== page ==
Iran Feature: How the Civil Rights Movement Challenged the Regime...And Then Made A Mistake (Boroumand)
Ladan Boroumand writes for the "Civil Society Zine" of Arseh Sevom, the NGO pursuing civil society in Iran:
It is worth exploring, even anecdotally, the extent to which civil society organizations in Iran have been instrumental to the unprecedented popular participation that marked both the June 12 election and the extraordinary wave of protest that followed when the authorities hastily and unconvincingly named incumbent president Mahmoud Ahmadinejad as the overwhelming winner. The role played in these events by the Iranian civil-rights movement—a name that I will use here as shorthand for women’s-rights and student activists as well as human-rights advocates—is one that we will never adequately grasp unless we keep the legal and historical backdrop in mind.
When it was assigned to draft a constitution for the newly established Islamic Republic of Iran thirty years ago, the Assembly of Experts made sure that the sovereignty of the people would not be the government’s source of legitimacy. According to the Assembly’s intention, the supreme leader’s absolute power over the whole government emanates not from the people, but rather from the divine authority of the Twelfth (or Hidden) Imam, which is delegated to the supreme leader during the Imam’s miraculous occlusion. Elections, therefore, are mere administrative procedures whose legitimacy depends upon the preelection vetting of the candidates and the postelection approval of the results by the unelected, cleric-dominated Council of Guardians.
In such a setting, elected officials up to and including the president have little power to make democratic reforms. Realizing this, civil-rights activists began some time to ago to debate among themselves what position to take regarding the 2009 vote. In 2005, they had decided to boycott the elections as unfree, and to focus instead on organizing robust civil society organizations that might be able to negotiate with the government as independent entities.
Pushing Back Against Oppression
Semi-official student groups asserted their independence, with the stated goal of defending human rights and students’ interests only. Women’s-rights activists who had been protesting gender discrimination by holding regular (and regularly repressed) demonstrations decided to launch the Million Signatures Campaign behind a public petition to end unfair laws affecting women. Nobel laureate Shirin Ebadi and other lawyers set up the Defenders of Human Rights Center (DHRC), while other lower-profile but dynamic human-rights groups proliferated during Ahmadinejad’s first term and put out a steady stream of reporting on the Islamic Republic’s abuses. An alarmed Ahmadinejad administration stepped up repression, hitting not only activists but also ordinary citizens, as the masked goons of the so-called Social Safety Project spread terror and intimidation throughout Iran.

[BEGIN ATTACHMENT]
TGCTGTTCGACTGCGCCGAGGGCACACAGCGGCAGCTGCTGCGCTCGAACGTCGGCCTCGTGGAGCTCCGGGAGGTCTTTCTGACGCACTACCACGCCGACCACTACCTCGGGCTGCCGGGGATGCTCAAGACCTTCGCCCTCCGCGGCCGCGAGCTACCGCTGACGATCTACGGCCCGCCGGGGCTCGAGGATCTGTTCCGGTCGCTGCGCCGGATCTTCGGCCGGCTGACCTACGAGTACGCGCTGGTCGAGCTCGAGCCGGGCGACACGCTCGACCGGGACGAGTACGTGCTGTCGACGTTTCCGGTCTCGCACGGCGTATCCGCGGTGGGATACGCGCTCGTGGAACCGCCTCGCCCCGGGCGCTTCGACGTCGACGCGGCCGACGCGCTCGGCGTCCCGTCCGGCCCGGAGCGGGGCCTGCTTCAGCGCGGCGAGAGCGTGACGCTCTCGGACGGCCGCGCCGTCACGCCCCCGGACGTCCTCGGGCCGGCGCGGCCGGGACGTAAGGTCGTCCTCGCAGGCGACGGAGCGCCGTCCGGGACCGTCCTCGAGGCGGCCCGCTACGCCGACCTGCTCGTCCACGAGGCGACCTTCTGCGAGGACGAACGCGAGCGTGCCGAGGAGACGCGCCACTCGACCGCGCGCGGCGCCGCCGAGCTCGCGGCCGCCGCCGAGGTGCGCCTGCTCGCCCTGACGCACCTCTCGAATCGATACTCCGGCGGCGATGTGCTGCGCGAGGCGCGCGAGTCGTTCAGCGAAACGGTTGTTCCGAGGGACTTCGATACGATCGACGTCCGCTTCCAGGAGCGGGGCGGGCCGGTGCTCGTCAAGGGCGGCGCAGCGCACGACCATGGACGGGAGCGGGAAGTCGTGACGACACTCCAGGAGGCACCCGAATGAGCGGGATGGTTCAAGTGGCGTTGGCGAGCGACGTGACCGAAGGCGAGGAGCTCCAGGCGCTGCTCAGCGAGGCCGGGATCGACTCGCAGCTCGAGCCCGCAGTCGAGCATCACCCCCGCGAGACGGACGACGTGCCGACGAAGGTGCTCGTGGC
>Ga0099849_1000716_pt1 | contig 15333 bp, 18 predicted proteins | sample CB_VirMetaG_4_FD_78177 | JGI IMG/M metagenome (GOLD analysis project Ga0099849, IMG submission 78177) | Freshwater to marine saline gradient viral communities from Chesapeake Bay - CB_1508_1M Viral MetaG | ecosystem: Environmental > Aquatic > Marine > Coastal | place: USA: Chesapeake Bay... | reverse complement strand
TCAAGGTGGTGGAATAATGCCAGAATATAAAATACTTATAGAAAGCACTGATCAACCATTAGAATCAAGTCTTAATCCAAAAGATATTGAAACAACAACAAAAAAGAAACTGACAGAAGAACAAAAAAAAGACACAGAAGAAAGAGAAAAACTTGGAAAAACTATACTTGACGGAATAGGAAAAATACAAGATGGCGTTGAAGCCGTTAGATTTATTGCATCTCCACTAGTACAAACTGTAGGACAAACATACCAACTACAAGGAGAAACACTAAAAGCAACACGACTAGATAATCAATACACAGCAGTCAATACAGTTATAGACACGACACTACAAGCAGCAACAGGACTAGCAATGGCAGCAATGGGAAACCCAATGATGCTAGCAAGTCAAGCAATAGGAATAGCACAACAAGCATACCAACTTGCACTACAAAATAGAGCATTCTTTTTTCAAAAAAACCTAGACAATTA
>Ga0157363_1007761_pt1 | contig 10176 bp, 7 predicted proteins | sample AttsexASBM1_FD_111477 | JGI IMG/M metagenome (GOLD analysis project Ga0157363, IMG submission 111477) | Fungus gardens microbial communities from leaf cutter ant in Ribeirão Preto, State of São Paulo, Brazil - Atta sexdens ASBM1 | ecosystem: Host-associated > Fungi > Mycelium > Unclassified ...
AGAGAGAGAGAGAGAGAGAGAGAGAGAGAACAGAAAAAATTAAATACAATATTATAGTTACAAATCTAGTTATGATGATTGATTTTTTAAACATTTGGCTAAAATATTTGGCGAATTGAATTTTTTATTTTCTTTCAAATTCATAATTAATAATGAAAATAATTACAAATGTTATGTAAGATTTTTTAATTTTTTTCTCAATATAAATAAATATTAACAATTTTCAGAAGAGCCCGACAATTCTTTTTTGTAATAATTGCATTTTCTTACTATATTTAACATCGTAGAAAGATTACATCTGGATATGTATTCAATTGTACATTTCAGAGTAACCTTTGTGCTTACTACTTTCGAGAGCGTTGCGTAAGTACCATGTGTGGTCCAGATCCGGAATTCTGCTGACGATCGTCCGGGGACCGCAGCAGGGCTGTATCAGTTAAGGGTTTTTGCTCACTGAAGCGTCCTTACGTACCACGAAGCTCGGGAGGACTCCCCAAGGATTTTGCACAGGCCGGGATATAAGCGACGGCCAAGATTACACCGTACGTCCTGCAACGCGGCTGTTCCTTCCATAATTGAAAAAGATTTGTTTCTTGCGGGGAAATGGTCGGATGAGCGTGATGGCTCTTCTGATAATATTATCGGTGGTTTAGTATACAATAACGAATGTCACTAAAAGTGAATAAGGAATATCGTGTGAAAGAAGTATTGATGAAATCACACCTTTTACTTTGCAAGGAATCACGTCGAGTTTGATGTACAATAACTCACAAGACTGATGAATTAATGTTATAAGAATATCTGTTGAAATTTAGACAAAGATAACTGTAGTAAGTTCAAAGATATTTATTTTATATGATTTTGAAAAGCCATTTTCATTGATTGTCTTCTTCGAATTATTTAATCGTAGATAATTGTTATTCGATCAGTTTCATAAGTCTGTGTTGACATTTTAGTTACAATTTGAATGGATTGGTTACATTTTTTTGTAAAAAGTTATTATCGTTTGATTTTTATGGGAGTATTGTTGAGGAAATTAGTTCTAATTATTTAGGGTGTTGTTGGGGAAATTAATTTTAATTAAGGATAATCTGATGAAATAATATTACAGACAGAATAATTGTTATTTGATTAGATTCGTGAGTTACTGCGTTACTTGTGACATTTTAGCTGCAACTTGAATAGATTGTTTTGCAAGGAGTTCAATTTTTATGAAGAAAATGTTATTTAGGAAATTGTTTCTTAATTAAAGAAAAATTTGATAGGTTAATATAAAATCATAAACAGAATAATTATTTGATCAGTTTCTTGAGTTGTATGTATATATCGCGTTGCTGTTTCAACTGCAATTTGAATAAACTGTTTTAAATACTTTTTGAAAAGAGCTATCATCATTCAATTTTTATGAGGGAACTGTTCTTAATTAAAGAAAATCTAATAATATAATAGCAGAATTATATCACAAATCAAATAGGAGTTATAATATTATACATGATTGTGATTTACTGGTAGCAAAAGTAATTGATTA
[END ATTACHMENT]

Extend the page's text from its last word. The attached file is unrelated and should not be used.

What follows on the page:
To Vote or Not to Vote?
By 2009, the public was primed to vote Ahmadinejad out, but the activists were feeling vulnerable and isolated after years of savage persecution. They could either ignore these unfree elections as they had four years earlier, or they could plunge in and try to help elect a lesser evil. They knew that the regime might exploit the latter course in order to bolster its bogus claim to be overseeing a genuine electoral process, but they also knew that for international reasons the regime badly needed a big turnout and hence would permit a few weeks of free expression (as it did).